What about the Maidan?
What about the Maidan?

What about the Maidan?

13:31, 21 July 2006
6 min. 2130

Almost two years ago in Ukraine, up to one million people joined together to protest against a regime that had suppressed their freedom, supported a culture of deep corruption, rigged an election and been  implicated in at least one murder.

Almost two years ago in Ukraine, up to one million people joined together to protest against a regime that had suppressed their freedom, supported a culture of deep corruption, rigged an election and been  implicated in at least one murder.   In Independence Square, these people they chanted slogans demanding “bandits to jail,” “freedom,” and “Yushchenko – President!”

Their chants followed a presidential election found by all internationally accredited election monitoring organizations to be unfair and not free.  During the election, then-Prime Minister Viktor Yanukovich’s government reportedly used state resources and well-paid “private” security services to, among other things, bribe and intimidate voters, while altering the vote counts in some areas.

After 17 days of protest, the election was invalidated, a new ballot was held, and Ukraine welcomed its new President Viktor Yushchenko. “The people won!” said Anya, after the announcement that Yushchenko had been elected.  “For 70 years we were slaves,” said Andriy.  “In 1991, we received freedom on paper, but it was still slavery, just different masters.  Now, people want to hold their heads up.  People want freedom. … This was a victory of the nation.” (1)


What a difference two years make.


On 18 July, Viktor Yanukovich was nominated by the new parliamentary majority to return as prime minister.  Since Ukraine has now become a parliamentary-presidential republic, Yanukovich – the man disgraced, discredited and literally chased out of town in 2004 – could now become more powerful than the president.


Two days later, the bloc of former Prime Minister Yulia Tymoshenko  walked out of parliament in protest, calling on the president to disband the parliament, with bloc members draping their seats in a massive Ukrainian flag as they went. (2)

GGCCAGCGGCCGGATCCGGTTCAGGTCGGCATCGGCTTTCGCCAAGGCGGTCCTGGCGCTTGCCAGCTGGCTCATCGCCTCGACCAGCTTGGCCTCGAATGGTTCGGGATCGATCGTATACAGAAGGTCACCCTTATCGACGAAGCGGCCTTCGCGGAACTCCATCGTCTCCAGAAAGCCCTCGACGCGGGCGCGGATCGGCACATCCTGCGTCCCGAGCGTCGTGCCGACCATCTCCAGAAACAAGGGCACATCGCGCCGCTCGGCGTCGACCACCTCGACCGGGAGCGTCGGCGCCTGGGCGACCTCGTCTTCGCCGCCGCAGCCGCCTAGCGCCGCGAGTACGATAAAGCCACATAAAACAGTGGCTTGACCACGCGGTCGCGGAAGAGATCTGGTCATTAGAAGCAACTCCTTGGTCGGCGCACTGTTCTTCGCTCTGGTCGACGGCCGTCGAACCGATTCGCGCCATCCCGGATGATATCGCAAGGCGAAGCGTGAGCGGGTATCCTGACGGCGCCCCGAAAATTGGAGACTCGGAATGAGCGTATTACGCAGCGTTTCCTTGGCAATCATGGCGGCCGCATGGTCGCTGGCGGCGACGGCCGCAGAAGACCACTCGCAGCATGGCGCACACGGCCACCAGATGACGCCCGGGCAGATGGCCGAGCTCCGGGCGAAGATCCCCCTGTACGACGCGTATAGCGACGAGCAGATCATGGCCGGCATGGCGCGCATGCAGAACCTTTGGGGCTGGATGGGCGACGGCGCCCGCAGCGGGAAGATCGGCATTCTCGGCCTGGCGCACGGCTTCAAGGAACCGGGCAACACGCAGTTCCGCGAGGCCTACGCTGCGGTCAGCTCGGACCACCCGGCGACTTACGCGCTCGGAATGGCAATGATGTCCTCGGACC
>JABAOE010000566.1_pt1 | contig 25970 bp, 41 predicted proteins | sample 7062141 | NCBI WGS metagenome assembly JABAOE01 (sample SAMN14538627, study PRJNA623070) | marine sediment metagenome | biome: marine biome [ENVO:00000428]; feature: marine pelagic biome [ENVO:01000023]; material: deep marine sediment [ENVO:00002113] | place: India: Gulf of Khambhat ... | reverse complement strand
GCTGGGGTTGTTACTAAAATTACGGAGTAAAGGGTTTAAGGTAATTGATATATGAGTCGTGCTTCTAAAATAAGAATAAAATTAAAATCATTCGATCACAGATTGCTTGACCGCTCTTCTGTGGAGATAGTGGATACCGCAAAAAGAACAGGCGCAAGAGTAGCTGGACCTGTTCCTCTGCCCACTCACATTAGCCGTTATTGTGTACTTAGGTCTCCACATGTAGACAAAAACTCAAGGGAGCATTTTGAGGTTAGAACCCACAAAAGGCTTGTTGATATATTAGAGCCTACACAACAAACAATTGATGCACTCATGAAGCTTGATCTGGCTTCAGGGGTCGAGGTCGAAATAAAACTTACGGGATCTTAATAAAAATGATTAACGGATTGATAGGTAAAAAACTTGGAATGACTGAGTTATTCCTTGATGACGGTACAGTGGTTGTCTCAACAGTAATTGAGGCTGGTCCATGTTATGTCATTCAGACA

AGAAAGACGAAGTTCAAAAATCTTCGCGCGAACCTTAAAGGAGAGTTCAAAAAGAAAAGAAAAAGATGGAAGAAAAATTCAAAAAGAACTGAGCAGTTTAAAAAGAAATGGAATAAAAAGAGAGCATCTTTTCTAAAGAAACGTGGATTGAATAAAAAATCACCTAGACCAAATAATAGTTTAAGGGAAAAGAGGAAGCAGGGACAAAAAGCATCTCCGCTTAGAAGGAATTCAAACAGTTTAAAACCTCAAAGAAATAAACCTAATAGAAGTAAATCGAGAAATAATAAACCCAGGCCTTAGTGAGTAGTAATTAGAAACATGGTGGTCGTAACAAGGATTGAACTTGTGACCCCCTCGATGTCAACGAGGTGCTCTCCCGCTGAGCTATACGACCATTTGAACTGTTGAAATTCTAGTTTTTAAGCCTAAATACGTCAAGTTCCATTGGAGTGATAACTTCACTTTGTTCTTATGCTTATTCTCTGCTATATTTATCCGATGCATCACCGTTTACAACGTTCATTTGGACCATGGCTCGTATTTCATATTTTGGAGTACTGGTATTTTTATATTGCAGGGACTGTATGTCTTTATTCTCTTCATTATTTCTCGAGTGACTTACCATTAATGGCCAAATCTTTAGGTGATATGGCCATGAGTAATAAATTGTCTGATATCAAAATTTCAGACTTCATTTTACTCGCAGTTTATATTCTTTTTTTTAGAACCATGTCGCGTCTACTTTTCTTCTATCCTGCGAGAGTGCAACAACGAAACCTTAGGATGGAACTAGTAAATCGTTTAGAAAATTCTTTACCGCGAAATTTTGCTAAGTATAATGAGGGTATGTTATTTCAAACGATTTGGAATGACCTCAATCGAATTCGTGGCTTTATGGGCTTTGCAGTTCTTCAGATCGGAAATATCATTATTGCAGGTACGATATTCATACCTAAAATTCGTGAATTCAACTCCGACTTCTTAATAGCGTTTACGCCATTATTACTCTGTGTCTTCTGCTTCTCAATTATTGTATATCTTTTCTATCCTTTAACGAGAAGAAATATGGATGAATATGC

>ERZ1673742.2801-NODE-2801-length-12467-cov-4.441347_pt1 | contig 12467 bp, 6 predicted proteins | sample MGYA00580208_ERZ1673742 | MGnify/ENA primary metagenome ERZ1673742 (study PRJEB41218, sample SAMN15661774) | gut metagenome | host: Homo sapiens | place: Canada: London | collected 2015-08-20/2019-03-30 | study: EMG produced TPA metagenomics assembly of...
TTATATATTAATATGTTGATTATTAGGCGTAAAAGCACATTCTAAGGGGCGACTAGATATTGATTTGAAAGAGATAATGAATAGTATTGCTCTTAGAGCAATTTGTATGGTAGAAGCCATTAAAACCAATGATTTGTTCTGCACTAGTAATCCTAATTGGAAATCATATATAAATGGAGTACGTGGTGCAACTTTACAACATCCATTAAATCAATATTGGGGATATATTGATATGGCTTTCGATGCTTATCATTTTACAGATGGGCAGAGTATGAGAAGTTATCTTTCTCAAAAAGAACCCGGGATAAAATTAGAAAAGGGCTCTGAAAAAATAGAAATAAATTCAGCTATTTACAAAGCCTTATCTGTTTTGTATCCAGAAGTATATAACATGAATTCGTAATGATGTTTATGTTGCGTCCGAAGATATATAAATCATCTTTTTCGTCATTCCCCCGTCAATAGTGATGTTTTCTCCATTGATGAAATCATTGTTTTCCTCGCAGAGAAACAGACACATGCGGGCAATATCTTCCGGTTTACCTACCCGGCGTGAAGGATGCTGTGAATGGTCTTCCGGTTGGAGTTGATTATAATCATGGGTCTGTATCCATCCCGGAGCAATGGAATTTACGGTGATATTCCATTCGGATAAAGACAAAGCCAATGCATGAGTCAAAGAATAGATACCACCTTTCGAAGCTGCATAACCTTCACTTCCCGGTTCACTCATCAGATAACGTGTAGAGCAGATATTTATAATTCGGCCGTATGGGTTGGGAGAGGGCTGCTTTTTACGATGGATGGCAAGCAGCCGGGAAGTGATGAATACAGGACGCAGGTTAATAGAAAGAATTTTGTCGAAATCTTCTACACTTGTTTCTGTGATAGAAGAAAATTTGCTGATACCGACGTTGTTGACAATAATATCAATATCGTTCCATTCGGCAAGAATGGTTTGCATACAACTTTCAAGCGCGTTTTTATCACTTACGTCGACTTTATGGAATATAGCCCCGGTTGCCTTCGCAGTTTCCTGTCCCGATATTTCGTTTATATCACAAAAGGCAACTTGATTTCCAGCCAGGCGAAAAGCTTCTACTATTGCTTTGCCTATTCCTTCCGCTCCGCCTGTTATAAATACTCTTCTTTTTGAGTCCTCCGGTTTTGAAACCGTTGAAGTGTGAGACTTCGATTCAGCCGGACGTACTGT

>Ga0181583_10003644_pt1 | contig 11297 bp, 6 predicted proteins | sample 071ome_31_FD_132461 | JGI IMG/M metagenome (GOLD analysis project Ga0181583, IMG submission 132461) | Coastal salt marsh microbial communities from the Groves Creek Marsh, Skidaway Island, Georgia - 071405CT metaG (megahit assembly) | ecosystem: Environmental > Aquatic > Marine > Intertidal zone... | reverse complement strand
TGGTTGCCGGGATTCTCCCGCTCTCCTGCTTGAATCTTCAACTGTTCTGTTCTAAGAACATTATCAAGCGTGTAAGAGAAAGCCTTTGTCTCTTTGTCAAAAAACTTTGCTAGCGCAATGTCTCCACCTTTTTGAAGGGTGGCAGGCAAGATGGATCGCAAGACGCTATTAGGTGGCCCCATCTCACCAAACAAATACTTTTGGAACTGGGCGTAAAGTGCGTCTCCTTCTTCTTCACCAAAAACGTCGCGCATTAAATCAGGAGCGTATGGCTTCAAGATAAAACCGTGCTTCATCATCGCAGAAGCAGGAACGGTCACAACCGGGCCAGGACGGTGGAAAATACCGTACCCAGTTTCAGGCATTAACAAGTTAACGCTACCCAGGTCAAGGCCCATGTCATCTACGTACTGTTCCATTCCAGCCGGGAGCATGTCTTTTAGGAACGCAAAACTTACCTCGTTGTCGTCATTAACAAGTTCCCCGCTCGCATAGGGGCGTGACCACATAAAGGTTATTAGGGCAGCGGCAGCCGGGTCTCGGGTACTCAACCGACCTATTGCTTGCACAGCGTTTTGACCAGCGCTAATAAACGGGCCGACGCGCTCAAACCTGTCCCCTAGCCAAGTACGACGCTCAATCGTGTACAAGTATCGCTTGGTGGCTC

The return of Yanukovich officially occurred as a result of the disintegration on 7 July of the “orange coalition of democratic forces,” comprised of the parties that had led the revolution protests – Viktor Yushchenko’s Our Ukraine, The Yulia Tymoshenko Bloc (BYUT) and the Socialist Party.  But it was actually a much longer process – beginning in September 2005, when Yushchenko dismissed Tymoshenko from her position as prime minister, thus splintering the “orange team” – and intensifying after the parliamentary elections of March 2006.

Following the parliamentary elections, the three “orange” parties together could have secured a slim majority, and should have been able quickly to put together a coalition to create a government.


But the disappointing third place finish of President Yushchenko’s party, following a series of (legally unproven) corruption charges against some of the top names on his party’s electoral list, made negotiations difficult.  Neither Yushchenko nor his allies appeared able to accept that their party had finished behind the bloc of former Prime Minister Yulia Tymoshenko – until then, always a junior ally.


But, in March, Tymoshenko’s calls to clean up corruption and fulfill the “goals of the Maidan” (Independence Square), resonated with voters.  Her party’s 22 percent of the electorate placed it well ahead of the 14 percent gained by Yushchenko’s Our Ukraine, and the 5% of the Socialists.  When seats were redistributed after subtracting the votes given to parties that did not pass the electoral threshold, the three partners would have had a majority of 239 out of 450 deputies.


Still, Yushchenko and Our Ukraine delayed, seemingly hoping that by postponing a coalition agreement, they could extract bigger dividends.  The biggest, of course, was the prime minister’s post, which Tymoshenko immediately claimed, as the leader of the largest party in the potential coalition.  Our Ukraine officially balked, suggesting that their party, as the party of the president, should choose the prime minister.


Our Ukraine also undertook “secret” negotiations (although they were reported throughout the media and confirmed by individual party members) with the party that placed first in the poll– Viktor Yanukovich’s Party of Regions.  Drawing on the heavily populated, Russian-speaking Eastern regions of the country, Yanukovich’s party received 32 percent of the vote.


The Our Ukraine cat-and-mouse game with BYUT and the Party of Regions continued for almost three months, leaving the country with a caretaker government.  Clearly, Our Ukraine and the president had a difficult job and  difficult choice – one not made easier at all times by the demands of BYUT.  But Yushchenko’s delay in choosing to unite with his former revolution partners was costly.  By that time, the Party of Regions had badly outmaneuvered the “orange” team.  Regions had gone behind Yushchenko’s back to “steal” the Socialist Party.


Just days after Our Ukraine, BYUT and the Socialists announced their “coalition of democratic forces,” Socialist leader Oleksandr Moroz switched sides and joined his party with the Communists and Yanukovich, creating a new majority. (3)  From the parliamentary tribune, Tymoshenko claimed that large amounts of money had changed hands, while the deputies in her faction chanted, “Moroz is Judas!”  Regardless, the “democratic majority” was over before it began. (4)